Oxford Book of Caribbean Short

They were zigzagging through the sugar cane field, a truly bizarre scene.

Also in Mendoza, it is a dark and evil scene as Mendozas body is tied to the back of a donkey but the body kept sliding down under the donkey (“ass”). There is no respect for the dead here in this scene, and to take his bloody, muddy, and wet body to his wifes house, and throw it down in the threshold — that is profoundly evil. He never had a chance, and now his family has to pay the price. The evil and “horrible grimace” that was on the face of the dead Mendoza must have been a terrible shock to his family and his children. His son (who had found what he thought was a corpse) now saw a real corpse, ironically the person he had seen earlier and mistaken for a corpse — his own father!

There were dark scenes in the Light, as well. The narrator found those hundreds of canvases “frightening” — like “creatures bred of the dark shadows of the cellar and never seeing the light.” The narrator, as a student of Mr. Foleys back in the day, was glad to get back upstairs and out of that murky basement with all the paintings. Even the setting in the woods was dark and forbidding. No sun could get through. Thats sure sign that the author is painting a picture of something bleak or uncomfortably dark.

Finished and Unfinished business in all three plots

In the Light, Mr. Foley had started “hundreds” of paintings and then lost interest before they were finished. “I never had any satisfaction,” Mr. Foley said. He would start a painting, fully meaning to finish it, but he was never able to. Before he could finish it another idea for a picture would enter his mind and he would toss the first one aside and begin painting the new one, which he also would never finish. “I was never able to remember what I wanted to paint,” he said. The symbolism of the light trickling through the leaves of the trees seems to link with his trickle of an idea for a picture.

He said the light would “trickle” but “never flow.” That was also true of his paintings, the idea never flowed, it just arrived then was gone before he could finish.

Of course in Mendoza that story was not finished, at least not the way that Mendoza had wanted it to end. Unfinished business was part of the issue with the police and soldiers, too, as they had tried to find Mendoza for six months; and in the end, their business was finally finished as well.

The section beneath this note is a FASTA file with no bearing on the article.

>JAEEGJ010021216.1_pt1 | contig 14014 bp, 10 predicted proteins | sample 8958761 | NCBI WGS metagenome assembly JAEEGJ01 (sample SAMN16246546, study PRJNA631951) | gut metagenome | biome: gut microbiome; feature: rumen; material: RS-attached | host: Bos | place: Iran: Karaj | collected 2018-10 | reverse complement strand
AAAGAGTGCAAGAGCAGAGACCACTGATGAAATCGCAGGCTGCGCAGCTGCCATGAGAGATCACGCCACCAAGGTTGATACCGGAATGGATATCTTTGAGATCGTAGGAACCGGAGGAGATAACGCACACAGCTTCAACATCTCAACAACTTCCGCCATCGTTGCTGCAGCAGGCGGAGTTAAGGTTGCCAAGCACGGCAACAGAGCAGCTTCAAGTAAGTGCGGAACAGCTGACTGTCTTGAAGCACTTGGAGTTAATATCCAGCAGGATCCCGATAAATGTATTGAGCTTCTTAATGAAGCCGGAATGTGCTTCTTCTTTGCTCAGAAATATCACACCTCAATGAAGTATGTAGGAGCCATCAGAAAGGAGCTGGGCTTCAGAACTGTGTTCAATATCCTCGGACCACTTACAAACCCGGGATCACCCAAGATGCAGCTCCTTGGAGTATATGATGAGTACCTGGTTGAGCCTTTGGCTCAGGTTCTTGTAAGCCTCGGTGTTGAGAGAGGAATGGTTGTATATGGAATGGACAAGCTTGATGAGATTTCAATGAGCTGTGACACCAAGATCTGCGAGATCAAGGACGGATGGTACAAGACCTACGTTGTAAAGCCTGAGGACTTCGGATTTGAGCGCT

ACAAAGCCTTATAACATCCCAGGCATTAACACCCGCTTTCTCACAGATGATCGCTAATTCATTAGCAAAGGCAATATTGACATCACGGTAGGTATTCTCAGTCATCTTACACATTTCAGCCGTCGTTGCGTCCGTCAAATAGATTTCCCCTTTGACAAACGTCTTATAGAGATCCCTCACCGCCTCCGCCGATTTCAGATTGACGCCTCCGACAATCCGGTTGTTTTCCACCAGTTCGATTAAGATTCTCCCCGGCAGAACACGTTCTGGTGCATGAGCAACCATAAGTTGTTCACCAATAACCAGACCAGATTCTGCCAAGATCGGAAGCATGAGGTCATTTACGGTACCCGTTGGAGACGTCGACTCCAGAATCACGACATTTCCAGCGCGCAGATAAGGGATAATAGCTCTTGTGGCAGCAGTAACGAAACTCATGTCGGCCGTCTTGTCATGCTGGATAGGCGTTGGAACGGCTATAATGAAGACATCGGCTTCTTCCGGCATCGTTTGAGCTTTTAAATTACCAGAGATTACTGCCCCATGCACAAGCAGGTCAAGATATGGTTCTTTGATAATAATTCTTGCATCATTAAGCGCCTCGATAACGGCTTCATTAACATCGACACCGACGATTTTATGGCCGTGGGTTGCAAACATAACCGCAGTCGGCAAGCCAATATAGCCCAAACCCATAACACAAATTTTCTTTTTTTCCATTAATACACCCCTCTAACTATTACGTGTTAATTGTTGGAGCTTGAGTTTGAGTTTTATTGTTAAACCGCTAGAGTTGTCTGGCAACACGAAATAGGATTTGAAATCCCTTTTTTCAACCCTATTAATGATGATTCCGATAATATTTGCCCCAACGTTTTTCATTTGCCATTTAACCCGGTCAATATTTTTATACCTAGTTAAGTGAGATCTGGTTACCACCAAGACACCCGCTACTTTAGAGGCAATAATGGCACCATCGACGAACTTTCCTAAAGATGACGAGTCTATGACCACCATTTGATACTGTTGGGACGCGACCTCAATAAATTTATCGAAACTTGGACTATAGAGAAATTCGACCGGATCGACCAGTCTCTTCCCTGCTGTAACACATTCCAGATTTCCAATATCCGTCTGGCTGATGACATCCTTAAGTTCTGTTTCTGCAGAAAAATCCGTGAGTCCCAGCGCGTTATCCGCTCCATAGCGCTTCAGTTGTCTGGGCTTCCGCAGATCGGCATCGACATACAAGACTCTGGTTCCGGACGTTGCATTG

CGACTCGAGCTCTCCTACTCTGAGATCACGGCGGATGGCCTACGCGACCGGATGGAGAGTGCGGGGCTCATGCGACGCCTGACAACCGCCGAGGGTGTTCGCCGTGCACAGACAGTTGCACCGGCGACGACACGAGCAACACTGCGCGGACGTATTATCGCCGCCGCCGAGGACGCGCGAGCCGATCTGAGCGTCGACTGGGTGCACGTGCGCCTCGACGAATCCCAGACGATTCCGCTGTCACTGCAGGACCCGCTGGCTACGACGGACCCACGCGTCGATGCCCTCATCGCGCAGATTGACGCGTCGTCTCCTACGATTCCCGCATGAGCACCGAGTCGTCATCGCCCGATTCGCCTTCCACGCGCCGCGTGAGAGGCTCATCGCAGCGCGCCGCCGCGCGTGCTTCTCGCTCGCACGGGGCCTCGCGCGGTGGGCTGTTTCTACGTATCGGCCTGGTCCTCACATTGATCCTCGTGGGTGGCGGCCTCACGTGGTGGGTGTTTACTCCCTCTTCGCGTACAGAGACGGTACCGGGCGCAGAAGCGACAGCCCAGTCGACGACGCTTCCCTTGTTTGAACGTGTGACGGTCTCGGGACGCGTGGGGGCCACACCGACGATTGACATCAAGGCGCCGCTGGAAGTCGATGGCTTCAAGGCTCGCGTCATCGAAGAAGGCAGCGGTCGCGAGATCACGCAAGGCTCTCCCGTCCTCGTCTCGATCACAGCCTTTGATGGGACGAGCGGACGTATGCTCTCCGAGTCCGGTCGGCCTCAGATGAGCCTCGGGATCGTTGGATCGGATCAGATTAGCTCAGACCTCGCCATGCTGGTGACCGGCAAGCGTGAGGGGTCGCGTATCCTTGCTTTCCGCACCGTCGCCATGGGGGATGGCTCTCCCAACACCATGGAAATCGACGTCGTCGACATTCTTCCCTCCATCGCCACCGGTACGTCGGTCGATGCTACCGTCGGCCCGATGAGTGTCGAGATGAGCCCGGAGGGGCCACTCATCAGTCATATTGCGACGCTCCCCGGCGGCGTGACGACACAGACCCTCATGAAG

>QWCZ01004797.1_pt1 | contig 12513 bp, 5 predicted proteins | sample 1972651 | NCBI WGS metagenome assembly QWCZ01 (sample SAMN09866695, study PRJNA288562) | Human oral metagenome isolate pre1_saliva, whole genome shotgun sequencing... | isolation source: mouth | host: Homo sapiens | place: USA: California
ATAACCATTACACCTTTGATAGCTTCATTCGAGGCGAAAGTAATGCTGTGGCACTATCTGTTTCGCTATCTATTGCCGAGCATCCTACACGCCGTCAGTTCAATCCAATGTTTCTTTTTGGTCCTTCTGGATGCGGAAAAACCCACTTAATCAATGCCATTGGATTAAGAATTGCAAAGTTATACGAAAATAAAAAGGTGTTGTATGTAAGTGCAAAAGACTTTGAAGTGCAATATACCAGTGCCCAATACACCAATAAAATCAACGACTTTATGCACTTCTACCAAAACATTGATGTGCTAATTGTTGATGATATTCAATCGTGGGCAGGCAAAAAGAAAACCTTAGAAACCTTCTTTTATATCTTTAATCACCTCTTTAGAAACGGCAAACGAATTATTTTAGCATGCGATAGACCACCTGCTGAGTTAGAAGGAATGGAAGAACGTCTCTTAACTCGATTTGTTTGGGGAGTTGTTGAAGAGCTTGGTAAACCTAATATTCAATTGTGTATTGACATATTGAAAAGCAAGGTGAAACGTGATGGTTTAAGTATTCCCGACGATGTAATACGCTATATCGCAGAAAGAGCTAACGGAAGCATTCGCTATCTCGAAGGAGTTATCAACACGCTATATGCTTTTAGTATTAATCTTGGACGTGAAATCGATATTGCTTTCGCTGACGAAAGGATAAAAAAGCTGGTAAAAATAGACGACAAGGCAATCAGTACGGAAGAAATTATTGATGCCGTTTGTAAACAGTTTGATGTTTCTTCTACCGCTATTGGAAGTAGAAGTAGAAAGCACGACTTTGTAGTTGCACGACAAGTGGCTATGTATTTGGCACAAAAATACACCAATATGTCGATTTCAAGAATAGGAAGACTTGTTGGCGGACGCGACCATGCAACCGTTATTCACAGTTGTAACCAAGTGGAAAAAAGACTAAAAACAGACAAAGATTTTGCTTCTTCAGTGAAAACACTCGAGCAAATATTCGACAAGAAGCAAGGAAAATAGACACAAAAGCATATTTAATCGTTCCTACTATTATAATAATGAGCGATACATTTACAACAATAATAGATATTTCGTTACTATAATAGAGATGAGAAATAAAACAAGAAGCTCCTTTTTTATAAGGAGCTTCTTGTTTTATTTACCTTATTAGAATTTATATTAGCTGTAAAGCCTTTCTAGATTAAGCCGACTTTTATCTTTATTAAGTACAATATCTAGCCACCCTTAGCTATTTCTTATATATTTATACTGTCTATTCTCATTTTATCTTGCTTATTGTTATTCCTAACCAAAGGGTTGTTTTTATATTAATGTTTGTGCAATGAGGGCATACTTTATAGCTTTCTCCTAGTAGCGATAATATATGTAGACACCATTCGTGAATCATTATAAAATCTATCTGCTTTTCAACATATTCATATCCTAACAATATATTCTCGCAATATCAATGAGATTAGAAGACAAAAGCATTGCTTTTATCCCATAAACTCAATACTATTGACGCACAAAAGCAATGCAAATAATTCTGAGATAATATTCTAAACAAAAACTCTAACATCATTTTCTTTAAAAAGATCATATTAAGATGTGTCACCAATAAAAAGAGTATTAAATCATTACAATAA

In the Light, Mr. Foleys unfinished paintings remained unfinished. He left them in the house he moved from. So this is probably the plot that had the most unfinished aspects to it.

Readers certainly have the impression that the narrator in Ghost Ship finished what he wanted to do. When he crashed the phantom ship into the town, everything about it was better and bigger than the town. “Twenty times taller than the [church] steeple” and “ninety-seven times longer than the village.”


These stories are beautifully written. They are provocative and they urge the readers consciousness to try and figure out the meanings behind the characters actions. The character development and the settings and point-of-view are widely different but all fascinating. The Ghost Ship is truly mysterious, but the other two stories are fairly straightforward. All three are very satisfying to the alert reader who is eager to learn diverse styles of narrative and description.

Works Cited

Bosch, Juan. (2001). Encarnacion Mendozas Christmas Eve. In the Oxford Book of Caribbean Short Stories. Eds. Stewart Brown and John Wickham. New York: Oxford

University Press, pp. 70-79.

Marquez, Gabriel Garcia. (2001). The Last Voyage of the Ghost Ship. In the Oxford Book of Caribbean Short Stories. Eds. Stewart Brown and John Wickham. New York: Oxford

University Press, pp. 148-152.

Wickham, John (2001). The Light on the Sea. In the Oxford Book of Caribbean Short Stories,

Eds. Stewart Brown and John Wickham. New.

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